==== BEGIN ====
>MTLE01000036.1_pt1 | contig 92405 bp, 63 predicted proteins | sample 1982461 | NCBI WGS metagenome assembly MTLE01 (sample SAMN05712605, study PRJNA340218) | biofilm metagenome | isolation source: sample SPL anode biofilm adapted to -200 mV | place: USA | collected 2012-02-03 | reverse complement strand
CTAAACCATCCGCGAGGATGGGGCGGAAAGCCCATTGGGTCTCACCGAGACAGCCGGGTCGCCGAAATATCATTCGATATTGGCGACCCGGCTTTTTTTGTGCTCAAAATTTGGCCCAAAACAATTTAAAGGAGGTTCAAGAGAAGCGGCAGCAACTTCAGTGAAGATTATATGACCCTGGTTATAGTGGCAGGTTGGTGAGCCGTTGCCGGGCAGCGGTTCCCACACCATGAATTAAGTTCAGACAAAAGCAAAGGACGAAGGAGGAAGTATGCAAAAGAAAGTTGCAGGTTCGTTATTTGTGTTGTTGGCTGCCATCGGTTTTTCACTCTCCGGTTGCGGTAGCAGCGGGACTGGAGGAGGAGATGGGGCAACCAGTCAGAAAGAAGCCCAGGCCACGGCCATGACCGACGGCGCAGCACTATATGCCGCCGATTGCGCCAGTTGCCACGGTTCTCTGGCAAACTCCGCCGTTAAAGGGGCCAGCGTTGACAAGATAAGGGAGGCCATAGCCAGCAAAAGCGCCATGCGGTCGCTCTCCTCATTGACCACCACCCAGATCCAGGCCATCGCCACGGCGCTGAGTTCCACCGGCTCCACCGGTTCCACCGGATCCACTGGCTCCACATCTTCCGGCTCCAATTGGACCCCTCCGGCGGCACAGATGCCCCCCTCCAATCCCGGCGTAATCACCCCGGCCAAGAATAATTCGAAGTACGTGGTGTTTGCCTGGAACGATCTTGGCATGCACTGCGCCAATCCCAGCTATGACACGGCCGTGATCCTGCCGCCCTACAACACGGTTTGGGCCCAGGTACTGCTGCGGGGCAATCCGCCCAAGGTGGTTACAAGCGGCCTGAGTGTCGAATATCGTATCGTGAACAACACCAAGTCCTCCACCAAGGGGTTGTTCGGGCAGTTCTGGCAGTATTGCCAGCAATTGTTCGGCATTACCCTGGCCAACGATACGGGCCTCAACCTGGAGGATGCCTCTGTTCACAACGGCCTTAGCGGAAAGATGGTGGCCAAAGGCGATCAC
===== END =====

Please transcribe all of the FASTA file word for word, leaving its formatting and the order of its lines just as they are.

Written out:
>MTLE01000036.1_pt1 | contig 92405 bp, 63 predicted proteins | sample 1982461 | NCBI WGS metagenome assembly MTLE01 (sample SAMN05712605, study PRJNA340218) | biofilm metagenome | isolation source: sample SPL anode biofilm adapted to -200 mV | place: USA | collected 2012-02-03 | reverse complement strand
CTAAACCATCCGCGAGGATGGGGCGGAAAGCCCATTGGGTCTCACCGAGACAGCCGGGTCGCCGAAATATCATTCGATATTGGCGACCCGGCTTTTTTTGTGCTCAAAATTTGGCCCAAAACAATTTAAAGGAGGTTCAAGAGAAGCGGCAGCAACTTCAGTGAAGATTATATGACCCTGGTTATAGTGGCAGGTTGGTGAGCCGTTGCCGGGCAGCGGTTCCCACACCATGAATTAAGTTCAGACAAAAGCAAAGGACGAAGGAGGAAGTATGCAAAAGAAAGTTGCAGGTTCGTTATTTGTGTTGTTGGCTGCCATCGGTTTTTCACTCTCCGGTTGCGGTAGCAGCGGGACTGGAGGAGGAGATGGGGCAACCAGTCAGAAAGAAGCCCAGGCCACGGCCATGACCGACGGCGCAGCACTATATGCCGCCGATTGCGCCAGTTGCCACGGTTCTCTGGCAAACTCCGCCGTTAAAGGGGCCAGCGTTGACAAGATAAGGGAGGCCATAGCCAGCAAAAGCGCCATGCGGTCGCTCTCCTCATTGACCACCACCCAGATCCAGGCCATCGCCACGGCGCTGAGTTCCACCGGCTCCACCGGTTCCACCGGATCCACTGGCTCCACATCTTCCGGCTCCAATTGGACCCCTCCGGCGGCACAGATGCCCCCCTCCAATCCCGGCGTAATCACCCCGGCCAAGAATAATTCGAAGTACGTGGTGTTTGCCTGGAACGATCTTGGCATGCACTGCGCCAATCCCAGCTATGACACGGCCGTGATCCTGCCGCCCTACAACACGGTTTGGGCCCAGGTACTGCTGCGGGGCAATCCGCCCAAGGTGGTTACAAGCGGCCTGAGTGTCGAATATCGTATCGTGAACAACACCAAGTCCTCCACCAAGGGGTTGTTCGGGCAGTTCTGGCAGTATTGCCAGCAATTGTTCGGCATTACCCTGGCCAACGATACGGGCCTCAACCTGGAGGATGCCTCTGTTCACAACGGCCTTAGCGGAAAGATGGTGGCCAAAGGCGATCAC